programs and infrastructure investments.

    ; June 2010 Identifying imbalances between targeted performance

    levels and available resources.

    ; June 2010 Providing metrics to key decision-makers for purposes of

    evaluating, prioritizing and selecting construction projects.

    ; June 2010 Providing meaningful information to key decision-makers

    for use in making revenue enhancement decisions.

    Implementation of the enhanced financial planning system is dependent on the complexity of system requirements and the ability to secure the funding needed to acquire and/or develop it. An initial implementation timeline estimate is:

    ; June 2009 Identify detailed system requirements.

    ; September 2009 Identify alternatives for acquisition/costs.

    ; October 2009 Select method for acquiring/identify funding source.

    ; TBD Install/test new system (pending funding).

    ; TBD Ongoing use of new system (pending funding).

To fully integrate a new financial system maintenance, pavement, project

    scheduling systems, performance measures and a statewide transportation plan must first be in place.

     8

    Audit theme Improving GARVEE financial planning

    “The audit identifies an estimated $19.6 million in negative arbitrage (the difference between the cost of debt and the reinvestment of bond proceeds) during construction.”

    Department response Understands

    The Idaho Transportation Department understands the audit issues surrounding the financing of the GARVEE program.

Background on GARVEE financing program.

    ; The Idaho Transportation Board established a philosophy to secure

    long-term financing in advance of awarding contracts.

    ; This philosophy has been the guiding principal for securing GARVEE

    bonds. This approach meets the legislative requirement as stated in

    House Bill 336 Section 5 of the 2007 Legislative Session which states;

    “The bonds issued under the authority provided in Section 1 of this

    act shall be issued…in amounts necessary to ensure that: the funds are

    necessary to meet program obligation requirements.”

    ; Working with its contract GARVEE program manager, the department

    developed a project-financing schedule including advertising date,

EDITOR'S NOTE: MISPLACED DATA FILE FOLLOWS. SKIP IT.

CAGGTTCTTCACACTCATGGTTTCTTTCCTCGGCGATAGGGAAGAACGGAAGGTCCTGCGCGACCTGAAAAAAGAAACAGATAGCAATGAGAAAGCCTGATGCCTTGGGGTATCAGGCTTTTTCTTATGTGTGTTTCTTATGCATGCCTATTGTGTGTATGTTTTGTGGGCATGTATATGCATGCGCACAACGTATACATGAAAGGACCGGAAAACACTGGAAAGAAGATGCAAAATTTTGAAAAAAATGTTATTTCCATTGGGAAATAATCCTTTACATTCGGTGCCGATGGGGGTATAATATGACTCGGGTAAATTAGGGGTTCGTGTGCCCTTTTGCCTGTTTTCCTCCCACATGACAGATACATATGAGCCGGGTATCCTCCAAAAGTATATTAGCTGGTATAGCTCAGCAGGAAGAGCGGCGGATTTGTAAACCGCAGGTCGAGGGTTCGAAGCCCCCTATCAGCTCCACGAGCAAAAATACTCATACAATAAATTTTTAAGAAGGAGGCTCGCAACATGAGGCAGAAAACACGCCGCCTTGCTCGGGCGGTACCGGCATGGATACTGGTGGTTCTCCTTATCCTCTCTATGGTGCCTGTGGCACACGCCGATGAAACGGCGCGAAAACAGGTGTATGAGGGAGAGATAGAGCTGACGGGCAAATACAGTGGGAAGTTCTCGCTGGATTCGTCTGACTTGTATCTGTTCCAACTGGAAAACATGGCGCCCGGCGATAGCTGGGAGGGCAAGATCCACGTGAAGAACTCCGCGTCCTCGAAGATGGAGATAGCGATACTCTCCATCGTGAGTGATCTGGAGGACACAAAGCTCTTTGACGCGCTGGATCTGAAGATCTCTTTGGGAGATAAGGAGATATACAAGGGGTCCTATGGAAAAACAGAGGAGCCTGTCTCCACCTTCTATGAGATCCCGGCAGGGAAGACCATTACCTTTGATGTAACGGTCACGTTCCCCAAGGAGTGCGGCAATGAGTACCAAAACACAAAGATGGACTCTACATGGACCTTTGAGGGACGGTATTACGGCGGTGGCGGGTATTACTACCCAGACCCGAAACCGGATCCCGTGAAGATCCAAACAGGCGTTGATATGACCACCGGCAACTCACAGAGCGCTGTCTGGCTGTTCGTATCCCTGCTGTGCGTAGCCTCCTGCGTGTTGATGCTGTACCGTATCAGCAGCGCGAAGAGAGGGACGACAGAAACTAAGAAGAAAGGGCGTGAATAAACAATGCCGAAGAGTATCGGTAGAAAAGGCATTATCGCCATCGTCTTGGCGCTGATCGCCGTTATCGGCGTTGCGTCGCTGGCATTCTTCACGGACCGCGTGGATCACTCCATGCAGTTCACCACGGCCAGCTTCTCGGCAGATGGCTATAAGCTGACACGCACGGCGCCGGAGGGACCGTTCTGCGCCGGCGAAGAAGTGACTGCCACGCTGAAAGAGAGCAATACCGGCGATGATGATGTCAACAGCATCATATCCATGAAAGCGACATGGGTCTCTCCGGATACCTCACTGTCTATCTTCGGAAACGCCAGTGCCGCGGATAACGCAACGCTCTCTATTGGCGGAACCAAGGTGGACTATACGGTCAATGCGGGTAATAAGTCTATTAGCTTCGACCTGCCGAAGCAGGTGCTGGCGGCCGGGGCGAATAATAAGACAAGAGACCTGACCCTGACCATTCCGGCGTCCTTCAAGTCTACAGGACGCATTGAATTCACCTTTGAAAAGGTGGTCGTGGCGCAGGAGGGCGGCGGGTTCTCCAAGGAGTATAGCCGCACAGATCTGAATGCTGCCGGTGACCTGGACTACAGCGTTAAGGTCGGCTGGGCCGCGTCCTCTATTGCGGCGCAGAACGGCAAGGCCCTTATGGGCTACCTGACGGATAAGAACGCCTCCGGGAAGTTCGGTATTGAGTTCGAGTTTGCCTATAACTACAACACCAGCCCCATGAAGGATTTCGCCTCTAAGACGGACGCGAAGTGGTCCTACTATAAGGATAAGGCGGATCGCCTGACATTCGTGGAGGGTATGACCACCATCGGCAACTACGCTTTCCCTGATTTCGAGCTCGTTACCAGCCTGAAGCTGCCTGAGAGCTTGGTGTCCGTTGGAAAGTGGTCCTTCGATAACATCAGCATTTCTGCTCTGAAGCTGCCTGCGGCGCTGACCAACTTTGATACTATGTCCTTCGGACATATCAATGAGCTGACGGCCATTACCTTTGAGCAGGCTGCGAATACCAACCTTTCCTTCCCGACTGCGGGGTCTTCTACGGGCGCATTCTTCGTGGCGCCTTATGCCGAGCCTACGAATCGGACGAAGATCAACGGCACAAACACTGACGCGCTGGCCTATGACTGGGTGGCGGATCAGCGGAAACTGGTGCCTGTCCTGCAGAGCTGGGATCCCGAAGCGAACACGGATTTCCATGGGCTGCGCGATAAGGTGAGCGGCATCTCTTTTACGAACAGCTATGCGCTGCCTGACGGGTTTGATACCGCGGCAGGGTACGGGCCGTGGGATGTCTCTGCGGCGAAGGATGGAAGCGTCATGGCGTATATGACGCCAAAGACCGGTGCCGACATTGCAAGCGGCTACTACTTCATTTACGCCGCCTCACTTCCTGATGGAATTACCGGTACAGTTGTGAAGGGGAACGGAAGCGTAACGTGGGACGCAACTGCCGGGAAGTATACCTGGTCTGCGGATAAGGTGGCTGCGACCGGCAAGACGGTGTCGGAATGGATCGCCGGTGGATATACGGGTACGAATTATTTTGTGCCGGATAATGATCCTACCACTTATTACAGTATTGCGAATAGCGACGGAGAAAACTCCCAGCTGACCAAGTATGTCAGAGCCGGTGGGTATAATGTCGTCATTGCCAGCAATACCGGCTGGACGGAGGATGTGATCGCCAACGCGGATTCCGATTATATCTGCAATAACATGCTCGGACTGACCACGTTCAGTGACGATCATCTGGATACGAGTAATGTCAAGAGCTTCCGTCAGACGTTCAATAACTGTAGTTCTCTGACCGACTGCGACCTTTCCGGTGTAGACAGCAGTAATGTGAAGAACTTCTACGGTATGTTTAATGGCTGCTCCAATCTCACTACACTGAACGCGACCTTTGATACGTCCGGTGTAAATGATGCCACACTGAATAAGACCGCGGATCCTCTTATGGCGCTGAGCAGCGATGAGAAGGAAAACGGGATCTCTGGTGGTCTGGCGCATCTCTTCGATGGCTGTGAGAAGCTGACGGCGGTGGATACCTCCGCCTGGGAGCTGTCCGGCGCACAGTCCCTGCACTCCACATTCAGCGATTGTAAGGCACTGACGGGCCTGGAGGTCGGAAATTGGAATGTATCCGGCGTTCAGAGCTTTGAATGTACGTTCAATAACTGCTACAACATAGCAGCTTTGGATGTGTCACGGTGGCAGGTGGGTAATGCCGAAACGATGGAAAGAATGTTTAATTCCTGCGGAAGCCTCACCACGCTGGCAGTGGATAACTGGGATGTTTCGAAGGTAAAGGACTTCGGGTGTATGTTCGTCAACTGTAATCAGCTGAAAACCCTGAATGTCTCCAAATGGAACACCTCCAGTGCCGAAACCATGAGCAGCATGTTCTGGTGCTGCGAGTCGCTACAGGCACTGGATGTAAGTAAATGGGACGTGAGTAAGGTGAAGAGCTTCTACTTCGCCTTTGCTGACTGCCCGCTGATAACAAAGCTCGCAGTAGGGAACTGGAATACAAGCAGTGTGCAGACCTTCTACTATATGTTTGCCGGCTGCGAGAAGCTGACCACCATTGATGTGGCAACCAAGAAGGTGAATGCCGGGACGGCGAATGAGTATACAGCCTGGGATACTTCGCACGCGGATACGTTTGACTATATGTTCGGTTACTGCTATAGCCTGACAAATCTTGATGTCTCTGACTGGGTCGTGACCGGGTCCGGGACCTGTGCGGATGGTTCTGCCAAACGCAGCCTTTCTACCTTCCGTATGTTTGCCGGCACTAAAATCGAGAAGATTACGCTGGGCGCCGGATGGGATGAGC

award date, first cash expenditure date and a cash flow projection by

    month for the duration of the GARVEE projects.

    ; This detail is aggregated to program totals for which bond sizing, the

    timing of issuing debt, and total program cash flow is used to manage

    the financial aspect of the program.

    ; The department also worked with the Idaho Housing and Finance

    Association (IHFA) and its investment banking partners to develop

    program total debt service estimates by state and federal fiscal year.

Audit finding of negative arbitrage.

    ; The audit identifies an estimated $19.6 million in negative arbitrage

    (i.e. the difference between the cost of debt and the reinvestment of

    bond proceeds) during construction.

    ; The estimated cost of negative arbitrage is equivalent to the cost of

    raising the permanent financing rate by 0.4% to 0.5%. Remedies

    recommended to the negative arbitrage include: shorter term

    borrowing at lower rates (current bond issues have an 18-year final

    maturity); structure borrowing to more closely match cash flow

    requirements; and the possibility of issuing bond anticipation notes.

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    ; The $19.6 million identified in the audit is a largely hypothetical figure based on deliberately conservative short-term and long-term interest rate assumptions in the financing model for planning purposes as of July 2008. There is no assurance that negative arbitrage will exist on future transactions, as was the case for the Series 2006 borrowing.

    ; An updated model indicates that the estimated amount of negative carry for the remaining bond issues would be approximately $15.7 million. However, if negative carry did achieve a $19.6 million level, it would equate to an additional .15% to .20% increase in overall inancing cost, not the .40% to .50% as stated in the audit. f

    ; It is important to note that the construction fund life is only approximately three years, while the long-term borrowing is for 18 years. The long-term borrowing cost is a much larger driver of overall financial performance than the shorter construction fund reinvestments.

    The audit report recommends three ways to mitigate negative arbitrage. 1. Short-term borrowing.

    ; Section 40-315, Idaho Code set limitation that debt service

    cannot exceed 30% of Idaho’s federal-aid apportionment

    starting in state fiscal year 2012 and for each succeeding state

    fiscal year.

    ; The department worked with its finance partners, consulted

    with bond rating agencies and used conservative future federal

    fund assumptions to establish the current 18-year maturities

    for debt that is issued. The department used a flat federal

    funding assumption at federal fiscal year 2009 levels.

    ; Federal authorization for highway funding is historically for

    six-year time periods. In consultation with the department’s

    financing partners and the rating agencies, with the unique

    pledge of only federal funds (no state funds are pledged which

    is unique to Idaho) for debt service, it was determined that an

    18-year bond term would yield favorable bond ratings.

    ; With an 18-year maturity on bonds, a 30% limitation on debt

    service and a flat federal funding assumption would provide

    financing for a GARVEE program of $998 million. Shortening

    the term of the bonds to something less than 18 years would

    reduce the total amount that could be borrowed.